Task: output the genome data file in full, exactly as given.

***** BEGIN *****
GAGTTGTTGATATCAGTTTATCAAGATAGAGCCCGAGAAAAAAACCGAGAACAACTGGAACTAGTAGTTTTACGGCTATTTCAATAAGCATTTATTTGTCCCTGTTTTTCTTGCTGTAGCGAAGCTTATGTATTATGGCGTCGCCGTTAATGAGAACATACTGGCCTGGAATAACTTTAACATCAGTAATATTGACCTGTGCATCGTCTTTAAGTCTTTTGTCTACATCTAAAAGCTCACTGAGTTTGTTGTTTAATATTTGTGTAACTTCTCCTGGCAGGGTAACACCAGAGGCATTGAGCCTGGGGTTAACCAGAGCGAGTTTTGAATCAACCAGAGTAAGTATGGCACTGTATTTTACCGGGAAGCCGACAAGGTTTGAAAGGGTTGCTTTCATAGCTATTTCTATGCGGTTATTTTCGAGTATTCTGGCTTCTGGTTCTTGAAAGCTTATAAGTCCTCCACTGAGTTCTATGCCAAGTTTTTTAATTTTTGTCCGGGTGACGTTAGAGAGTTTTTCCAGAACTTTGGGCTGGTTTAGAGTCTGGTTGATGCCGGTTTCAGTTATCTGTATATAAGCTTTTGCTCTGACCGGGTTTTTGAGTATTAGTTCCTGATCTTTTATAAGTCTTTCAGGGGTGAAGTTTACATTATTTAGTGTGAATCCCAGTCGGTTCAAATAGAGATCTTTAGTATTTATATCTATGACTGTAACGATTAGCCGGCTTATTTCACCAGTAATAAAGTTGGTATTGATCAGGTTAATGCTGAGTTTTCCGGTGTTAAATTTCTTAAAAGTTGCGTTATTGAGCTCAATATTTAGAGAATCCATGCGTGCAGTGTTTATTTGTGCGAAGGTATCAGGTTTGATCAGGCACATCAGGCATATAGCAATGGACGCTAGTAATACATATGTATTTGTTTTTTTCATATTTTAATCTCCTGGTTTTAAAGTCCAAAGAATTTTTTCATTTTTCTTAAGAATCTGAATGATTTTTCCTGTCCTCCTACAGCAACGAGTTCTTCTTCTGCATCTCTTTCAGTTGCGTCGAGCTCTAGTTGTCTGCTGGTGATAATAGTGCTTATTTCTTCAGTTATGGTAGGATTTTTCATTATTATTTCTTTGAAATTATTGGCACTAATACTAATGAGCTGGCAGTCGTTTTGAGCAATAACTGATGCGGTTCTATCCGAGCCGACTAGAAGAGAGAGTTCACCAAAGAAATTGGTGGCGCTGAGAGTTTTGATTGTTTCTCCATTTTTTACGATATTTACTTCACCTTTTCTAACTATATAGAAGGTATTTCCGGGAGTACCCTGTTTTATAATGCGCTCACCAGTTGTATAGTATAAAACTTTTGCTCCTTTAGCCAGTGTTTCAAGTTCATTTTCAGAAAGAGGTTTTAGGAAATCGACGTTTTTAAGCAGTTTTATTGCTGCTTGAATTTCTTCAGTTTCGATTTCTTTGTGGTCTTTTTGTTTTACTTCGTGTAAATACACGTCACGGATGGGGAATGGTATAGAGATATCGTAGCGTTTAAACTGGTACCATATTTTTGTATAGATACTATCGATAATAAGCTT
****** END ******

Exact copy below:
GAGTTGTTGATATCAGTTTATCAAGATAGAGCCCGAGAAAAAAACCGAGAACAACTGGAACTAGTAGTTTTACGGCTATTTCAATAAGCATTTATTTGTCCCTGTTTTTCTTGCTGTAGCGAAGCTTATGTATTATGGCGTCGCCGTTAATGAGAACATACTGGCCTGGAATAACTTTAACATCAGTAATATTGACCTGTGCATCGTCTTTAAGTCTTTTGTCTACATCTAAAAGCTCACTGAGTTTGTTGTTTAATATTTGTGTAACTTCTCCTGGCAGGGTAACACCAGAGGCATTGAGCCTGGGGTTAACCAGAGCGAGTTTTGAATCAACCAGAGTAAGTATGGCACTGTATTTTACCGGGAAGCCGACAAGGTTTGAAAGGGTTGCTTTCATAGCTATTTCTATGCGGTTATTTTCGAGTATTCTGGCTTCTGGTTCTTGAAAGCTTATAAGTCCTCCACTGAGTTCTATGCCAAGTTTTTTAATTTTTGTCCGGGTGACGTTAGAGAGTTTTTCCAGAACTTTGGGCTGGTTTAGAGTCTGGTTGATGCCGGTTTCAGTTATCTGTATATAAGCTTTTGCTCTGACCGGGTTTTTGAGTATTAGTTCCTGATCTTTTATAAGTCTTTCAGGGGTGAAGTTTACATTATTTAGTGTGAATCCCAGTCGGTTCAAATAGAGATCTTTAGTATTTATATCTATGACTGTAACGATTAGCCGGCTTATTTCACCAGTAATAAAGTTGGTATTGATCAGGTTAATGCTGAGTTTTCCGGTGTTAAATTTCTTAAAAGTTGCGTTATTGAGCTCAATATTTAGAGAATCCATGCGTGCAGTGTTTATTTGTGCGAAGGTATCAGGTTTGATCAGGCACATCAGGCATATAGCAATGGACGCTAGTAATACATATGTATTTGTTTTTTTCATATTTTAATCTCCTGGTTTTAAAGTCCAAAGAATTTTTTCATTTTTCTTAAGAATCTGAATGATTTTTCCTGTCCTCCTACAGCAACGAGTTCTTCTTCTGCATCTCTTTCAGTTGCGTCGAGCTCTAGTTGTCTGCTGGTGATAATAGTGCTTATTTCTTCAGTTATGGTAGGATTTTTCATTATTATTTCTTTGAAATTATTGGCACTAATACTAATGAGCTGGCAGTCGTTTTGAGCAATAACTGATGCGGTTCTATCCGAGCCGACTAGAAGAGAGAGTTCACCAAAGAAATTGGTGGCGCTGAGAGTTTTGATTGTTTCTCCATTTTTTACGATATTTACTTCACCTTTTCTAACTATATAGAAGGTATTTCCGGGAGTACCCTGTTTTATAATGCGCTCACCAGTTGTATAGTATAAAACTTTTGCTCCTTTAGCCAGTGTTTCAAGTTCATTTTCAGAAAGAGGTTTTAGGAAATCGACGTTTTTAAGCAGTTTTATTGCTGCTTGAATTTCTTCAGTTTCGATTTCTTTGTGGTCTTTTTGTTTTACTTCGTGTAAATACACGTCACGGATGGGGAATGGTATAGAGATATCGTAGCGTTTAAACTGGTACCATATTTTTGTATAGATACTATCGATAATAAGCTT